A letter to the editor in the Times by one R.J. Briggs suggests (inter alia):

Several years ago I was told by the curator of a museum in Athens how to identify an Ancient Greek statue from a Roman one. Because of the mountainous topography of Greece the models used by Ancient Greek sculptors were inevitably thin-ankled, those from Rome thick-ankled; climbing up steep hills stretches the Achilles tendon. We then toured the museum identifying the origin of statues using ankles as our criteria.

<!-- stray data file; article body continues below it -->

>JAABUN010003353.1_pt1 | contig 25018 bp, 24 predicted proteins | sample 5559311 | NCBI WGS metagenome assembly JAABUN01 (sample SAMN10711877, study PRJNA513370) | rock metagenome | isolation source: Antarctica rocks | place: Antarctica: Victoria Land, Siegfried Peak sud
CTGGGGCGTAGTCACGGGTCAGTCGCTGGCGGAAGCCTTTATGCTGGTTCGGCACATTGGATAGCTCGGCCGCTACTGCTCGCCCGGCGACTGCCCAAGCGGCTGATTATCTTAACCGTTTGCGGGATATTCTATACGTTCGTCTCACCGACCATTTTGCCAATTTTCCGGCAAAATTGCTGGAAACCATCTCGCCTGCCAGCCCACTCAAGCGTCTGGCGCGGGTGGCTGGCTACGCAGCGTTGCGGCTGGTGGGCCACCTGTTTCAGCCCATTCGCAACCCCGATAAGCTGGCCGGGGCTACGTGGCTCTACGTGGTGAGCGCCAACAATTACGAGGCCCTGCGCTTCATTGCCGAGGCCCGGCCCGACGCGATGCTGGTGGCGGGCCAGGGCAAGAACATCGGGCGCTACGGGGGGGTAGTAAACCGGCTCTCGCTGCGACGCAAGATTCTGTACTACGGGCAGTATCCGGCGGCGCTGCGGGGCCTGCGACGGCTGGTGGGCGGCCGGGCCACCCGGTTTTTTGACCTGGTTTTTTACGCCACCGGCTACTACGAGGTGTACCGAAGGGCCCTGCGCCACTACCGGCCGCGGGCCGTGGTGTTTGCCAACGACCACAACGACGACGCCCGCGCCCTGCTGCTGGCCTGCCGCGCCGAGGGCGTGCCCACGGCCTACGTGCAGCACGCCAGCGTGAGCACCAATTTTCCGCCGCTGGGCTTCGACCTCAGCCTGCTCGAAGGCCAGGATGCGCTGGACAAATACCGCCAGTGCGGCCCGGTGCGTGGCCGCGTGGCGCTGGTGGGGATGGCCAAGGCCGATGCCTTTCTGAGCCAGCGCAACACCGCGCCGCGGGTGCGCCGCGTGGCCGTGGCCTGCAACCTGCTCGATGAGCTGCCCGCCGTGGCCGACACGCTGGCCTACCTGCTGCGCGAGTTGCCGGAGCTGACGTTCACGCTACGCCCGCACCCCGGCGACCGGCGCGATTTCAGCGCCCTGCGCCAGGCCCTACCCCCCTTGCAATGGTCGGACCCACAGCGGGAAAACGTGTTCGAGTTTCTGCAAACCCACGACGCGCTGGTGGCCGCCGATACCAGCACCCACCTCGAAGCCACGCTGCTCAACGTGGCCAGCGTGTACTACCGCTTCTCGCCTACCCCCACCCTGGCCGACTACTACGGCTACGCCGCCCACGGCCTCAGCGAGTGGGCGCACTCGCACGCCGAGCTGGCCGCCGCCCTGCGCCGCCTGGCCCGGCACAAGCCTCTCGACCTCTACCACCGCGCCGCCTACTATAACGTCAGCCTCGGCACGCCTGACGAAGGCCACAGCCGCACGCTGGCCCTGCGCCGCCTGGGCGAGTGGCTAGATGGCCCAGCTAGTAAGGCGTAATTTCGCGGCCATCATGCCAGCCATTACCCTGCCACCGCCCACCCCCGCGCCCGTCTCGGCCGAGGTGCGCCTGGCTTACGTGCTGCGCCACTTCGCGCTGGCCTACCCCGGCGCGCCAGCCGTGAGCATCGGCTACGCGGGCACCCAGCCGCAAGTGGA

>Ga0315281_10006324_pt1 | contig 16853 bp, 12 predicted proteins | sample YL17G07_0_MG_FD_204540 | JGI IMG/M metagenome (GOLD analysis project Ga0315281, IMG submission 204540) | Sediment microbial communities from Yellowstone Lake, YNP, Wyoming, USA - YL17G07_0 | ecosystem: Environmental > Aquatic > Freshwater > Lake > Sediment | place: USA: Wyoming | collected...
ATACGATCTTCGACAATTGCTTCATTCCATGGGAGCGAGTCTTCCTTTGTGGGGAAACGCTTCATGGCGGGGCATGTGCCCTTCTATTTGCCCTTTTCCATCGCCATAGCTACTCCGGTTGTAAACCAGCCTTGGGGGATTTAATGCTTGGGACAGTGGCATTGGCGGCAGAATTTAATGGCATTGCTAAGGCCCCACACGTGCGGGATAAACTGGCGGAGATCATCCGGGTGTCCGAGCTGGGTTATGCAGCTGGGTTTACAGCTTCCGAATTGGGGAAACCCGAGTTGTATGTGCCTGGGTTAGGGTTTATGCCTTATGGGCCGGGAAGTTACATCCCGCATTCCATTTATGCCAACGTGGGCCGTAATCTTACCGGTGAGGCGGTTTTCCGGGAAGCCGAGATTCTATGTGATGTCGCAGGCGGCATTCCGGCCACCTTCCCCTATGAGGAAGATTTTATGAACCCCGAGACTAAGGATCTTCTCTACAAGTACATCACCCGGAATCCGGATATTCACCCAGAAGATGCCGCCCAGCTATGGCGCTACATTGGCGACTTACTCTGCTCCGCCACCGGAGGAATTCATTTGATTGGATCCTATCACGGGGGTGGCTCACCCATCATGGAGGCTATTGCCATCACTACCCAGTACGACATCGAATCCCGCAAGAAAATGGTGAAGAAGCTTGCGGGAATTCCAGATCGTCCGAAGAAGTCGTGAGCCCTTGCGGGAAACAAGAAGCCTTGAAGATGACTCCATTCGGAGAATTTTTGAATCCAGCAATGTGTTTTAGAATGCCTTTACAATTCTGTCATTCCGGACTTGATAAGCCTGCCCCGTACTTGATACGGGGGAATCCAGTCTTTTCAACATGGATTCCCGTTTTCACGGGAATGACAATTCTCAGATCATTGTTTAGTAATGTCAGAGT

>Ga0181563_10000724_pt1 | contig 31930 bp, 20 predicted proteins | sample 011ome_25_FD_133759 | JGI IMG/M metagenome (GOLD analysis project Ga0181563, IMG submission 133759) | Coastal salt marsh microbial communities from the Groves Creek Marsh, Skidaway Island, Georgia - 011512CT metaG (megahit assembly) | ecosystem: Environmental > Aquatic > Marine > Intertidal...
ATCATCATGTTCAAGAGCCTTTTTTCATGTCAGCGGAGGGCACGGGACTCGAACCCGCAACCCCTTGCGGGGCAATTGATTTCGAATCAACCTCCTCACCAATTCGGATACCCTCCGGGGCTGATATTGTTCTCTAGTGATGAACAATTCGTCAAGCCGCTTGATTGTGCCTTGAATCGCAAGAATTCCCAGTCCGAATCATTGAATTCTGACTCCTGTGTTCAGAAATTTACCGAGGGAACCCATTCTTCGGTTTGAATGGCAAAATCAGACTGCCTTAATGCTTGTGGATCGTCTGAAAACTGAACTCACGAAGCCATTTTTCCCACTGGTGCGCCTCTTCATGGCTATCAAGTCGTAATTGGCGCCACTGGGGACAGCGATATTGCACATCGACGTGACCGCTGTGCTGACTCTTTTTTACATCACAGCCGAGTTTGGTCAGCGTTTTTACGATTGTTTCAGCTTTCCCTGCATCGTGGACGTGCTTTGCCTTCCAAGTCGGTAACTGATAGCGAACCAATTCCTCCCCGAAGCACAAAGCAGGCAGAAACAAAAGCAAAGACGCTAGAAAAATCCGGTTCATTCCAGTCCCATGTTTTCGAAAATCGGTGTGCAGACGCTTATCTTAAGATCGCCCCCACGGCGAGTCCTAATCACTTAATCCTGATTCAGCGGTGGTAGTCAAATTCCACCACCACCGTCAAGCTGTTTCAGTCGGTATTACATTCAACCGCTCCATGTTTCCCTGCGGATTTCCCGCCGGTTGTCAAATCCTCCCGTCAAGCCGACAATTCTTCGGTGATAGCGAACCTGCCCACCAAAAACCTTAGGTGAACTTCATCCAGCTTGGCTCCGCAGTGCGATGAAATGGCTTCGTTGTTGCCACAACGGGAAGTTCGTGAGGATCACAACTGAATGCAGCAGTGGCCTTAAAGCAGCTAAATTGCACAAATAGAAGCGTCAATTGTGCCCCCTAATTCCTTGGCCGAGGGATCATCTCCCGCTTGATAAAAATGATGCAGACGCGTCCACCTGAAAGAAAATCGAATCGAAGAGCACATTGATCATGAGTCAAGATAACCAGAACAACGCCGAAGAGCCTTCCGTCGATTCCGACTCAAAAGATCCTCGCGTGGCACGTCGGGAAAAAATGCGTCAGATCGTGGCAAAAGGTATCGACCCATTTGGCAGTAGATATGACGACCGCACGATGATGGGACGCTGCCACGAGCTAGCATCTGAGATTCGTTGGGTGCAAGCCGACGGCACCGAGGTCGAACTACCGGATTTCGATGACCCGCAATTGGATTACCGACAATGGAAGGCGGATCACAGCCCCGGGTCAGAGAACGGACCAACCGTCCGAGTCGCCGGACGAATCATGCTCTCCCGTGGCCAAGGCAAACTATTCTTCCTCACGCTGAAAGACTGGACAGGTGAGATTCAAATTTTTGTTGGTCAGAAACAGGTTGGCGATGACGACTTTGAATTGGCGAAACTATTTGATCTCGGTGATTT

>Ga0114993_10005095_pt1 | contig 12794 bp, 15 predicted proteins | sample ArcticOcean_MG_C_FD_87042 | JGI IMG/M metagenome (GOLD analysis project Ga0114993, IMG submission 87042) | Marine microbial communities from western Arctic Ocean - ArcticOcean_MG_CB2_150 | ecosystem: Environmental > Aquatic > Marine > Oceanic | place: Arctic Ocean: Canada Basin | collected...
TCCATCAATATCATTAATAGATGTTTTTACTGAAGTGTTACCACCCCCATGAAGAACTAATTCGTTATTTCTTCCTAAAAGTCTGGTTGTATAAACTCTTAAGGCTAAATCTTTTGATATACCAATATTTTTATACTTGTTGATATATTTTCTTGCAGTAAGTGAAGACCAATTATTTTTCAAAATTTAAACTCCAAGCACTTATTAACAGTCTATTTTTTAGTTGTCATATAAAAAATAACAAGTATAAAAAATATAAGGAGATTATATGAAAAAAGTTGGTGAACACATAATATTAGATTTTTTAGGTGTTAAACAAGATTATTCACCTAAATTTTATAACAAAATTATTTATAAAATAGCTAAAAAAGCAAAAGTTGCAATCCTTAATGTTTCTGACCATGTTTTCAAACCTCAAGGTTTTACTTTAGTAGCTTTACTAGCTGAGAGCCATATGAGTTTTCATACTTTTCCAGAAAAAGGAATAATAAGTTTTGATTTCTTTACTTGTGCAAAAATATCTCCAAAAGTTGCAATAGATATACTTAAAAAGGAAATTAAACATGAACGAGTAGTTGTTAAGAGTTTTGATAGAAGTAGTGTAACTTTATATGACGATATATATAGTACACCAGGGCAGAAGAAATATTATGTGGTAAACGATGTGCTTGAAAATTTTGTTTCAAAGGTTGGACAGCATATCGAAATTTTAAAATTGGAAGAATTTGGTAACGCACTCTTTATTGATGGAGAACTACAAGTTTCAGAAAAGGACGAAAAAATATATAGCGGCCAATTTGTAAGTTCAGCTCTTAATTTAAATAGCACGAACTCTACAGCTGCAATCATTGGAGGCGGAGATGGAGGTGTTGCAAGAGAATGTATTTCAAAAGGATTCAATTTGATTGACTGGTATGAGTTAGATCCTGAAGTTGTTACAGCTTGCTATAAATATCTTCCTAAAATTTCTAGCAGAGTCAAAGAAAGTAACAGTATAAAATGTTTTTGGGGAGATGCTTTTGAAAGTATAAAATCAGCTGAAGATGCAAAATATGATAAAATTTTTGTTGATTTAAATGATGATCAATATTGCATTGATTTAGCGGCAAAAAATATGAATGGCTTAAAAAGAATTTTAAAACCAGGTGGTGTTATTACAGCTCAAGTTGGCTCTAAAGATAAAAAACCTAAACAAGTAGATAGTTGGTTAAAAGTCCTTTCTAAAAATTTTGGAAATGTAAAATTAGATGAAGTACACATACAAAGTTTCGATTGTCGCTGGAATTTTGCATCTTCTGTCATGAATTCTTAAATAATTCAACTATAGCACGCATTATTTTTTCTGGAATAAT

I'd never heard of that before, so I poked around ... and came up empty. But I did find this interesting tidbit from a thing on the Statue of Liberty:

Experts claim that up to 70% of the population have what is unofficially called Egyptian foot. This is characterized by a great toe longer than the second toe. About 20% have a so-called Greek foot where the great toe is shorter than the second toe, and the remainder have a square foot with the great toe and second toe the same length. The anatomical, political and ethnic logic ends there for the classic artist. As Roman statues sometimes are copies of the Greek originals, the Roman statues often have Greek feet.

FWIW and all that ...